Favre did very little mentoring of Rodgers, initially because he was pissed he was drafted. That was widely known too and I believe Favre made a statement to that effect. IMO the vast majority of what Rodgers learned from Favre was watching him play. And frankly, watching what not to do: For example, look at Rodgers' aversion to throwing INTs - how can anyone believe he learned that from Favre? (Favre threw more INTs than any NFL QB - albeit with the most attempts - and Rodgers is the all-time career leader in lowest INT percentage.) Also, I remember Favre in his last couple of seasons in Green Bay saying he didn't even know the names of some of the players in camp (when there about 80 players, not when they were down to 53). When Rodgers first took over, he went out of his way to meet all of the players - he invited all of the players to a BBQ party.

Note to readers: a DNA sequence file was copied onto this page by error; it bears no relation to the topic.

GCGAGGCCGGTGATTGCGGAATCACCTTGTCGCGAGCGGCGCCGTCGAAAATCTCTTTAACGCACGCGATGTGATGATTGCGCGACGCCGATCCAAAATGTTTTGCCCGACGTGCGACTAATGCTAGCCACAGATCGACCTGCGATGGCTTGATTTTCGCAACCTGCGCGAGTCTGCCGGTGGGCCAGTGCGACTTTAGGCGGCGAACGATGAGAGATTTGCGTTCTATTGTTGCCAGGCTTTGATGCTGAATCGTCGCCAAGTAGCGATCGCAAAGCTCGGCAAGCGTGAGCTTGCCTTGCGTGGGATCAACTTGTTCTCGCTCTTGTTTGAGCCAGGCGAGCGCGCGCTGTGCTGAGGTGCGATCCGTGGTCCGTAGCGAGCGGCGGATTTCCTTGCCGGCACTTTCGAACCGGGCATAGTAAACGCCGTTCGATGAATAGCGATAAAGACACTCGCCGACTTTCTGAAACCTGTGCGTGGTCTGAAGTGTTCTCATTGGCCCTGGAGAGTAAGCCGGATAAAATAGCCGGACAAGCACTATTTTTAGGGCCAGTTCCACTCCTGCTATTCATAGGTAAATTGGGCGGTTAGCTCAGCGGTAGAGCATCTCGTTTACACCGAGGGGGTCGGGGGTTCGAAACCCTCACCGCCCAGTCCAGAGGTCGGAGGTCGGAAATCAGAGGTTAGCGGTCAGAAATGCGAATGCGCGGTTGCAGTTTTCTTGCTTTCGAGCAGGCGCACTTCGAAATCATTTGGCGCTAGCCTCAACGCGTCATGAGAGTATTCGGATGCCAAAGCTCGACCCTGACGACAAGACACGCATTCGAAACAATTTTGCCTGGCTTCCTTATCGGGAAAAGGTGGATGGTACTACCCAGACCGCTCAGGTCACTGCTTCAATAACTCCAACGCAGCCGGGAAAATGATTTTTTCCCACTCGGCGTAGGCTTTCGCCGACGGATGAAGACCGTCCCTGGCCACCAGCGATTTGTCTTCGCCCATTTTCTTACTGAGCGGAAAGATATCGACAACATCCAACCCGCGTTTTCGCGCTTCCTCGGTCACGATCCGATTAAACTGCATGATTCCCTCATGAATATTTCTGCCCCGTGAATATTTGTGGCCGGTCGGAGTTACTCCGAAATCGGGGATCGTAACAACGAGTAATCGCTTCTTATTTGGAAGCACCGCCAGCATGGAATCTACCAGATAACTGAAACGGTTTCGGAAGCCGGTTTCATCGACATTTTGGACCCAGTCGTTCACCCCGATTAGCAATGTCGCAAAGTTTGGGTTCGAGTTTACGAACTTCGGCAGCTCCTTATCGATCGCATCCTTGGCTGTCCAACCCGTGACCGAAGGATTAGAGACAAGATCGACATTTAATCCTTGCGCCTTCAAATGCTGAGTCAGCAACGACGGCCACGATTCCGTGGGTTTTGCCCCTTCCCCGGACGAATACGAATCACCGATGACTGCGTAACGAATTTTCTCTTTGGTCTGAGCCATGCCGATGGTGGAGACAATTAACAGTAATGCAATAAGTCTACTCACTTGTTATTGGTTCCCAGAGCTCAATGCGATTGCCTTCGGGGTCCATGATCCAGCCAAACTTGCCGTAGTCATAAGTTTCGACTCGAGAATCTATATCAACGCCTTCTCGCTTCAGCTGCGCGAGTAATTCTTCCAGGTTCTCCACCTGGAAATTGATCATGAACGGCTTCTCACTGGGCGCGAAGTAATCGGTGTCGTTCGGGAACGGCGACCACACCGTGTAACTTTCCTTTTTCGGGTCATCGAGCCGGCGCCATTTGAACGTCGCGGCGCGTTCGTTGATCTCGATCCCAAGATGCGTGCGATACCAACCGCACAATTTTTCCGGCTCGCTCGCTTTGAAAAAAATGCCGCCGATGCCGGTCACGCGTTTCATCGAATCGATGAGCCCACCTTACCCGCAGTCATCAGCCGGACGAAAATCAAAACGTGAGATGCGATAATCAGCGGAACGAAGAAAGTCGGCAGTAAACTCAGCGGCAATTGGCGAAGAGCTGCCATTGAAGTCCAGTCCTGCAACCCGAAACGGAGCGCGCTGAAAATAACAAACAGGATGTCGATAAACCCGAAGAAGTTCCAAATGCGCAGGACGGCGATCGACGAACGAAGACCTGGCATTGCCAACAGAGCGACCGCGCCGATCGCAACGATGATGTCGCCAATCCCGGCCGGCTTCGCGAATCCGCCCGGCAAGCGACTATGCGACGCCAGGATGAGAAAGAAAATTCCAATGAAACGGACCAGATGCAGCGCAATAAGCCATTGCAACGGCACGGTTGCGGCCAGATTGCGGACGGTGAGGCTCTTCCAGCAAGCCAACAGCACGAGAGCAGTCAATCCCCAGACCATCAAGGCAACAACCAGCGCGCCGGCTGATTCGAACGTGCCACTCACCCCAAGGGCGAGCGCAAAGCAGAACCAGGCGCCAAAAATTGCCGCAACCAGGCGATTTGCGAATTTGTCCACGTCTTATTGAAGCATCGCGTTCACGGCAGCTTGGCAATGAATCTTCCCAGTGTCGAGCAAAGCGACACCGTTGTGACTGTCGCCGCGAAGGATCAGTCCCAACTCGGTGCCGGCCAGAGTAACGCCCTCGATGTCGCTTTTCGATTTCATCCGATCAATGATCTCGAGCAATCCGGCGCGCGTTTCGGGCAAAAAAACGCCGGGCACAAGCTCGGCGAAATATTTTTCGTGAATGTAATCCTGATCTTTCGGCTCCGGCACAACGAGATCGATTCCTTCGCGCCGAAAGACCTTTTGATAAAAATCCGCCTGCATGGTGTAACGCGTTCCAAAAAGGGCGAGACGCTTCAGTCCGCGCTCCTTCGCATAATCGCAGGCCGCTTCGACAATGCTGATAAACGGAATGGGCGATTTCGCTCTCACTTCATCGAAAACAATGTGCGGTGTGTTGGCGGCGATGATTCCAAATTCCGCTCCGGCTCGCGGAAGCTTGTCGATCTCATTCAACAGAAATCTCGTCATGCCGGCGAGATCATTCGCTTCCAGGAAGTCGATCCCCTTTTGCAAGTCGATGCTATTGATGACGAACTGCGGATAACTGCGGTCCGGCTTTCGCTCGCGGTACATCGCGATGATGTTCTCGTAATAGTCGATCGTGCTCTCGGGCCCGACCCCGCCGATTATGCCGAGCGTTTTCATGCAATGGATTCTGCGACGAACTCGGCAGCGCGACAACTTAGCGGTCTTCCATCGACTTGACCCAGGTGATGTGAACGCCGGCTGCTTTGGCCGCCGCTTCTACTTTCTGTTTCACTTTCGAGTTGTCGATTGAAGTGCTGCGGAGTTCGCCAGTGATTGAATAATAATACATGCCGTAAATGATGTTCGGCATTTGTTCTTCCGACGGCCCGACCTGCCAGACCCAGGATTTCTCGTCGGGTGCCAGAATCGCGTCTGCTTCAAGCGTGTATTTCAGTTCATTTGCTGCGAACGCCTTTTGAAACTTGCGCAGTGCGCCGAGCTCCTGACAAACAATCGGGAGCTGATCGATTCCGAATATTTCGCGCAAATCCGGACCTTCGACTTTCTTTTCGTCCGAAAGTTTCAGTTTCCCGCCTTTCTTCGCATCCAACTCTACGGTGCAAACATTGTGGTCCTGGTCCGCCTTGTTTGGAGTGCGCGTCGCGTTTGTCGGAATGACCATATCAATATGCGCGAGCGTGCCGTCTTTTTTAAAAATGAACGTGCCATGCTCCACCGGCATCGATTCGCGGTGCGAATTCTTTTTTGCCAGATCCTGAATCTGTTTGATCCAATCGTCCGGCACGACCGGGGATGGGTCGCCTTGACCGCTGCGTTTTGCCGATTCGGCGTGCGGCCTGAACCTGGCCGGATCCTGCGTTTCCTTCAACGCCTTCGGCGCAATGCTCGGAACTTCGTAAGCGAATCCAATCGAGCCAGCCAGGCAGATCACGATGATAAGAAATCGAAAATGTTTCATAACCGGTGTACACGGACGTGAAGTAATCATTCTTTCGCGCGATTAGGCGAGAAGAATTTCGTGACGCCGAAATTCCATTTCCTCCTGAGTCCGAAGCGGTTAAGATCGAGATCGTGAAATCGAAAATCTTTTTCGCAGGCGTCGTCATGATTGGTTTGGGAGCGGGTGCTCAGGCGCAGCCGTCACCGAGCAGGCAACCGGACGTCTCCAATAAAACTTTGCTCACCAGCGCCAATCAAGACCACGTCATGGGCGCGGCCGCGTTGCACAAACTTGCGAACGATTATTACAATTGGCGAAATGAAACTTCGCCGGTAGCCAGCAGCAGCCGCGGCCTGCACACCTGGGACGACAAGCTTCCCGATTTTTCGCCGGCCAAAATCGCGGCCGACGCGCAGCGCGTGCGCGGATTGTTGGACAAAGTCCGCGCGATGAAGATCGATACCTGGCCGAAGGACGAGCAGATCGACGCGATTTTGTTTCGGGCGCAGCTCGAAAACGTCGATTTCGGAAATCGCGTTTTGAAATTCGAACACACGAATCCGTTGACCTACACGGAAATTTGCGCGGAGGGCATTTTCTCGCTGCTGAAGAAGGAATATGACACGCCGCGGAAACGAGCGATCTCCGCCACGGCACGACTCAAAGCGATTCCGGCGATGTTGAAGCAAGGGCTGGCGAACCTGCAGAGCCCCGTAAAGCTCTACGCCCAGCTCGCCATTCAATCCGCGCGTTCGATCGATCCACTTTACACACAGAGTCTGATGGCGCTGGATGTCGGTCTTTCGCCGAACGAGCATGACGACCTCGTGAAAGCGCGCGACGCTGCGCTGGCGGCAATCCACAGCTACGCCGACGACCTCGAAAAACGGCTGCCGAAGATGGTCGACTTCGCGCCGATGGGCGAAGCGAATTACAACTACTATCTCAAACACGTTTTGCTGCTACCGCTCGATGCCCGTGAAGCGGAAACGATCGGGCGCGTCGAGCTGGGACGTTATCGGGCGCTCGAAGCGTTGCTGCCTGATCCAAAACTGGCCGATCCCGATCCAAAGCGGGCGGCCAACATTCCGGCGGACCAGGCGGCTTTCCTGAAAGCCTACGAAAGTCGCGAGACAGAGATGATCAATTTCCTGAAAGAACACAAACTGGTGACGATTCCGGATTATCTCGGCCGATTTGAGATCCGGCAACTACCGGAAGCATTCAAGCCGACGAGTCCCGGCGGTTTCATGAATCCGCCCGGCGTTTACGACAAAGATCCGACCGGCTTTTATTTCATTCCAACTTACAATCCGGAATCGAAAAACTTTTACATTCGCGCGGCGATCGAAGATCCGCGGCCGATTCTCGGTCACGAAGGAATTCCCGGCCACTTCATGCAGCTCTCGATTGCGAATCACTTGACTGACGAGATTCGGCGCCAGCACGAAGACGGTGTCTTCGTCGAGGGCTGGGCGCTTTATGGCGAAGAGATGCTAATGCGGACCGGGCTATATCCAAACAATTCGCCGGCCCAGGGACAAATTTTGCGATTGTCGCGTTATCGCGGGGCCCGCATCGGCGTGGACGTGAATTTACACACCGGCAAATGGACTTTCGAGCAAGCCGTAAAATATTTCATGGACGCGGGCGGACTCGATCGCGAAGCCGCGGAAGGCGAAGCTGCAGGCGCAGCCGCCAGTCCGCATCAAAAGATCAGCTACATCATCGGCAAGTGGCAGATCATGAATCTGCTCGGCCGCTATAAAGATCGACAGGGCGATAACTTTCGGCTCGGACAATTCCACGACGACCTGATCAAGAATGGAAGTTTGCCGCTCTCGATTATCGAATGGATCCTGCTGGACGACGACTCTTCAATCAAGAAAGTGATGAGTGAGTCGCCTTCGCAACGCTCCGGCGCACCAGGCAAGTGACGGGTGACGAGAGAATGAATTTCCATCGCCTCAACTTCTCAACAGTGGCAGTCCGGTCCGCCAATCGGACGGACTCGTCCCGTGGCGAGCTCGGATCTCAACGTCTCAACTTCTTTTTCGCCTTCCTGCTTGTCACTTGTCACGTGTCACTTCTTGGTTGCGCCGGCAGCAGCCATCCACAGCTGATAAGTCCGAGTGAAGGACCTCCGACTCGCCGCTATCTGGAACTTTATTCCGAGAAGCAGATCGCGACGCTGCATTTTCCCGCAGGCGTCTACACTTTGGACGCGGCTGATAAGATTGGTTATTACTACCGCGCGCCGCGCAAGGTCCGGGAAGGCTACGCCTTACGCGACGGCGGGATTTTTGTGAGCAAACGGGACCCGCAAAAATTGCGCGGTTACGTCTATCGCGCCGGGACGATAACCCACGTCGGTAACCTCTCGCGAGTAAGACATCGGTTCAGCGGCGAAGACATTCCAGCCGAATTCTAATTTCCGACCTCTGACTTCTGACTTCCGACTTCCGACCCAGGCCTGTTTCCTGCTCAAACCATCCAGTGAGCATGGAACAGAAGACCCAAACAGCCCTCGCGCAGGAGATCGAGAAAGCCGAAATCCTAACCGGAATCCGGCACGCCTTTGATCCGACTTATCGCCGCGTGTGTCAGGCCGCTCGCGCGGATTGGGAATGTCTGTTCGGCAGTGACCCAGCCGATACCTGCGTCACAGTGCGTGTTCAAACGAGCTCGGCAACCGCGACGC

No matter who takes over for Thompson or McCarthy, I think Favre is unfit for a job in the personnel department and he'd be unwilling to make the time commitment to be an assistant coach. Even if were willing, I don't think he'd be very good at it because of the undisciplined way he played. And none of that is personal.

Thegreatreynoldo's picture

Actually, Aaron Rodgers didn't throw interceptions in college either. His aversion to INTs pre-dates his time in GB. IOWs, it is a myth.

DThomas's picture

My point was Favre didn't mentor Rodgers, and that point stands. But you're right: Playing QB at Cal is exactly the same as playing QB in the NFL, particularly for a "Tedford QB". And McCarthy wasn't responsible for training Rodgers and changing his delivery - and he didn't have anything to do with Rodgers' aversion to throwing INTs in the pros.